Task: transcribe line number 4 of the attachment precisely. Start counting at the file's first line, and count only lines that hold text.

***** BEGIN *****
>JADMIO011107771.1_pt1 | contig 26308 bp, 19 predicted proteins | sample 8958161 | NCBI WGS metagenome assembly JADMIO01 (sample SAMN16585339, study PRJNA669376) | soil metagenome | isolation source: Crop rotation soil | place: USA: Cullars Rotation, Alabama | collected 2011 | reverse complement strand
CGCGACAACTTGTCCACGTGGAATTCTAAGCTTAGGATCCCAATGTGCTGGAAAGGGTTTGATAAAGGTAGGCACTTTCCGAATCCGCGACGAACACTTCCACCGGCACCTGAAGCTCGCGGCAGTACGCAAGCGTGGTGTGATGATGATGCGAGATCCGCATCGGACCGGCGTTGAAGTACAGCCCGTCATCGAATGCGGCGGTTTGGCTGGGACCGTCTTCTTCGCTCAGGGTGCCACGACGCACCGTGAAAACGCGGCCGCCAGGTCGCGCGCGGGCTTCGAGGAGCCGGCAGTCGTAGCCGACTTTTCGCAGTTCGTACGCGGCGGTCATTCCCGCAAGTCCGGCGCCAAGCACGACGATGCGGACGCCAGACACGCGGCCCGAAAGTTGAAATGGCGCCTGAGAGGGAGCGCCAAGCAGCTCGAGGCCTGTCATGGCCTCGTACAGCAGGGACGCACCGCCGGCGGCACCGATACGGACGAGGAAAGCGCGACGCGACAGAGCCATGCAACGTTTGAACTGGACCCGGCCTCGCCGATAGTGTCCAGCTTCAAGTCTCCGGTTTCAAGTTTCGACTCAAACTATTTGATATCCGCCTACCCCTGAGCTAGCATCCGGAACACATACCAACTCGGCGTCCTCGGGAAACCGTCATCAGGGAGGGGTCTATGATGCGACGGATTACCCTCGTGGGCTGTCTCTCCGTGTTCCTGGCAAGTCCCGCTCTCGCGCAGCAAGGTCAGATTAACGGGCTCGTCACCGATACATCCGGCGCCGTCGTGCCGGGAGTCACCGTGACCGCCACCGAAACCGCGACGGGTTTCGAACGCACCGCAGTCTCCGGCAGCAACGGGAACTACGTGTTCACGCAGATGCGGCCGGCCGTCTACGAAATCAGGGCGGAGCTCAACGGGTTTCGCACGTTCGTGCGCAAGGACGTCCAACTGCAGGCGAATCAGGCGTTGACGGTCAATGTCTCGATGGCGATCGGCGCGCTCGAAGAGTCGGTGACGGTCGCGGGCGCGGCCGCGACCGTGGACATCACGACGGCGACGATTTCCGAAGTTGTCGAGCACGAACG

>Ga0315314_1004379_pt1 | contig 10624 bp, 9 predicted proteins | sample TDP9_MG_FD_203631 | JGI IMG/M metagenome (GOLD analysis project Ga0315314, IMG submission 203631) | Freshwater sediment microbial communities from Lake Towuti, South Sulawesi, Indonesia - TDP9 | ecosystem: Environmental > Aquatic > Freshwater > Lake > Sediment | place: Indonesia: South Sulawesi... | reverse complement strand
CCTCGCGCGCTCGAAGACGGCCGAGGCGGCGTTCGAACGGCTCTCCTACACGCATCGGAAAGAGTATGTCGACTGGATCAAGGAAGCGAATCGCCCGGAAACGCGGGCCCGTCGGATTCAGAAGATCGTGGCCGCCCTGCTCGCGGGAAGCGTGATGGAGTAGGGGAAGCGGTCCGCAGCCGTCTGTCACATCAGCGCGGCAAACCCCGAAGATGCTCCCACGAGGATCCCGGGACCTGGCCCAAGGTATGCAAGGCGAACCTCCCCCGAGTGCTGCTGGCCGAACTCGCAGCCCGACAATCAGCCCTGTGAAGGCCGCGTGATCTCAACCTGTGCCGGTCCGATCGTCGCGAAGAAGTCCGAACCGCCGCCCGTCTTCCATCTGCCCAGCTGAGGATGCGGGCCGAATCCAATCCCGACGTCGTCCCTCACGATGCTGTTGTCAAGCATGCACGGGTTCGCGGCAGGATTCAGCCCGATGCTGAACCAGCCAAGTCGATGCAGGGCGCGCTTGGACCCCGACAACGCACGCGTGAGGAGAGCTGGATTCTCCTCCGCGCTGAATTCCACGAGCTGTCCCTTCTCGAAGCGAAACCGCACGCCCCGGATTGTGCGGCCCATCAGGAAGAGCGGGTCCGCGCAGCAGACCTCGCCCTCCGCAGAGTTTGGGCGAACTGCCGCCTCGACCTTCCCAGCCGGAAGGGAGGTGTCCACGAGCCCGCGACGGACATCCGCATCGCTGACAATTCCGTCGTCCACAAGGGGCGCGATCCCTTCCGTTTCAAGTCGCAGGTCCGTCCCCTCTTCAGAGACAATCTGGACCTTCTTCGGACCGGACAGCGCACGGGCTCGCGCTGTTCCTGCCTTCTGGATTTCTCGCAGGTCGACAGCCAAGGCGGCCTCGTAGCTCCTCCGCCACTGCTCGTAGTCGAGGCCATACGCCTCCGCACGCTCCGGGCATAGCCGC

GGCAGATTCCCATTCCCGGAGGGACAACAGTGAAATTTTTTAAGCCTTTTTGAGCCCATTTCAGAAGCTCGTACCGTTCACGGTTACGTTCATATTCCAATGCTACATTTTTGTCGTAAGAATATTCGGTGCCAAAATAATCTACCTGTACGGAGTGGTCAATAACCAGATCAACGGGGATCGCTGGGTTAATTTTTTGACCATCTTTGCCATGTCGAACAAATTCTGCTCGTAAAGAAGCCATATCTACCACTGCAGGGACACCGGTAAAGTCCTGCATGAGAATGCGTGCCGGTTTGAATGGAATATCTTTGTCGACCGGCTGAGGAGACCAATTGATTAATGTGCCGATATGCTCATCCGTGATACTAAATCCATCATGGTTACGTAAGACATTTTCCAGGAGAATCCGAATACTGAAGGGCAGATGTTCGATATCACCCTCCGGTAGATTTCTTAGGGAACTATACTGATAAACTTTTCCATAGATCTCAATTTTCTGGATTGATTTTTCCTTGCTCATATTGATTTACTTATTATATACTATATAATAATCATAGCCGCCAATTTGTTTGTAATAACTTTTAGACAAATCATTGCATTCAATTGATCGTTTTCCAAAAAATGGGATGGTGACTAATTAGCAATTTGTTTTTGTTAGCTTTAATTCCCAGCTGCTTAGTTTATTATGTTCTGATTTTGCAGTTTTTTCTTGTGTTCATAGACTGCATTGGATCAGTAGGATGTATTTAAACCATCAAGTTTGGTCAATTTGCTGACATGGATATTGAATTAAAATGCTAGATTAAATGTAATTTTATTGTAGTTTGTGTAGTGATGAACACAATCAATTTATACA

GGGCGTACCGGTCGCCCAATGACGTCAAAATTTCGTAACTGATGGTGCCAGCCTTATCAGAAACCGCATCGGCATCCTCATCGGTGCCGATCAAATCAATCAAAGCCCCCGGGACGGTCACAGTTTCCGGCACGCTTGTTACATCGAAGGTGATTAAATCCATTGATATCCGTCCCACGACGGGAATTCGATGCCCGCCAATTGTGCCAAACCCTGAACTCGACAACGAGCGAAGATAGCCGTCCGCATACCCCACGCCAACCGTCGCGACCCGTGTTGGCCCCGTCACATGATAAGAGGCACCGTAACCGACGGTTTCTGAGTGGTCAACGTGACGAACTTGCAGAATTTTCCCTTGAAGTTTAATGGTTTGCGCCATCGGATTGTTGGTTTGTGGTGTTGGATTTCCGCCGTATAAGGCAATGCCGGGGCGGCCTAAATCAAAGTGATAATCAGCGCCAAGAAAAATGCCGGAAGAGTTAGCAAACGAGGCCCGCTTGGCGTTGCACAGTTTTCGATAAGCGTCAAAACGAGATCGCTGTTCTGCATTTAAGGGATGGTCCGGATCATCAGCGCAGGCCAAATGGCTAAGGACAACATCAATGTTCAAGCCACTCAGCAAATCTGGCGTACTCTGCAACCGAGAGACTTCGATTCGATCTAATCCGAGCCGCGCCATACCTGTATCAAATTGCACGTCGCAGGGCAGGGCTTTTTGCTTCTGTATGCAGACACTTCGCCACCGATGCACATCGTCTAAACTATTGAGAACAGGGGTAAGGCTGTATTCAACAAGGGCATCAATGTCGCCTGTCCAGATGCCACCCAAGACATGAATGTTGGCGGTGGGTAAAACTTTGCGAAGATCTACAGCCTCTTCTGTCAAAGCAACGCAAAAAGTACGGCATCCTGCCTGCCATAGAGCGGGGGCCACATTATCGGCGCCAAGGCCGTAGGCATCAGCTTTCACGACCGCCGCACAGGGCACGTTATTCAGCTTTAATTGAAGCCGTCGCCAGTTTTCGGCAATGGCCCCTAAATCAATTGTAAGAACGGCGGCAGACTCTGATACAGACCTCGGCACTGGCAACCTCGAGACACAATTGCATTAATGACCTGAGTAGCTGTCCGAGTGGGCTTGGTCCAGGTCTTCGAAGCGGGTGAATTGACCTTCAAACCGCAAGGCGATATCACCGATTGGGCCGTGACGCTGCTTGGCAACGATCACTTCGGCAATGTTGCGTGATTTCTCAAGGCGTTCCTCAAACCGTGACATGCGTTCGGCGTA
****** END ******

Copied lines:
CCTCGCGCGCTCGAAGACGGCCGAGGCGGCGTTCGAACGGCTCTCCTACACGCATCGGAAAGAGTATGTCGACTGGATCAAGGAAGCGAATCGCCCGGAAACGCGGGCCCGTCGGATTCAGAAGATCGTGGCCGCCCTGCTCGCGGGAAGCGTGATGGAGTAGGGGAAGCGGTCCGCAGCCGTCTGTCACATCAGCGCGGCAAACCCCGAAGATGCTCCCACGAGGATCCCGGGACCTGGCCCAAGGTATGCAAGGCGAACCTCCCCCGAGTGCTGCTGGCCGAACTCGCAGCCCGACAATCAGCCCTGTGAAGGCCGCGTGATCTCAACCTGTGCCGGTCCGATCGTCGCGAAGAAGTCCGAACCGCCGCCCGTCTTCCATCTGCCCAGCTGAGGATGCGGGCCGAATCCAATCCCGACGTCGTCCCTCACGATGCTGTTGTCAAGCATGCACGGGTTCGCGGCAGGATTCAGCCCGATGCTGAACCAGCCAAGTCGATGCAGGGCGCGCTTGGACCCCGACAACGCACGCGTGAGGAGAGCTGGATTCTCCTCCGCGCTGAATTCCACGAGCTGTCCCTTCTCGAAGCGAAACCGCACGCCCCGGATTGTGCGGCCCATCAGGAAGAGCGGGTCCGCGCAGCAGACCTCGCCCTCCGCAGAGTTTGGGCGAACTGCCGCCTCGACCTTCCCAGCCGGAAGGGAGGTGTCCACGAGCCCGCGACGGACATCCGCATCGCTGACAATTCCGTCGTCCACAAGGGGCGCGATCCCTTCCGTTTCAAGTCGCAGGTCCGTCCCCTCTTCAGAGACAATCTGGACCTTCTTCGGACCGGACAGCGCACGGGCTCGCGCTGTTCCTGCCTTCTGGATTTCTCGCAGGTCGACAGCCAAGGCGGCCTCGTAGCTCCTCCGCCACTGCTCGTAGTCGAGGCCATACGCCTCCGCACGCTCCGGGCATAGCCGC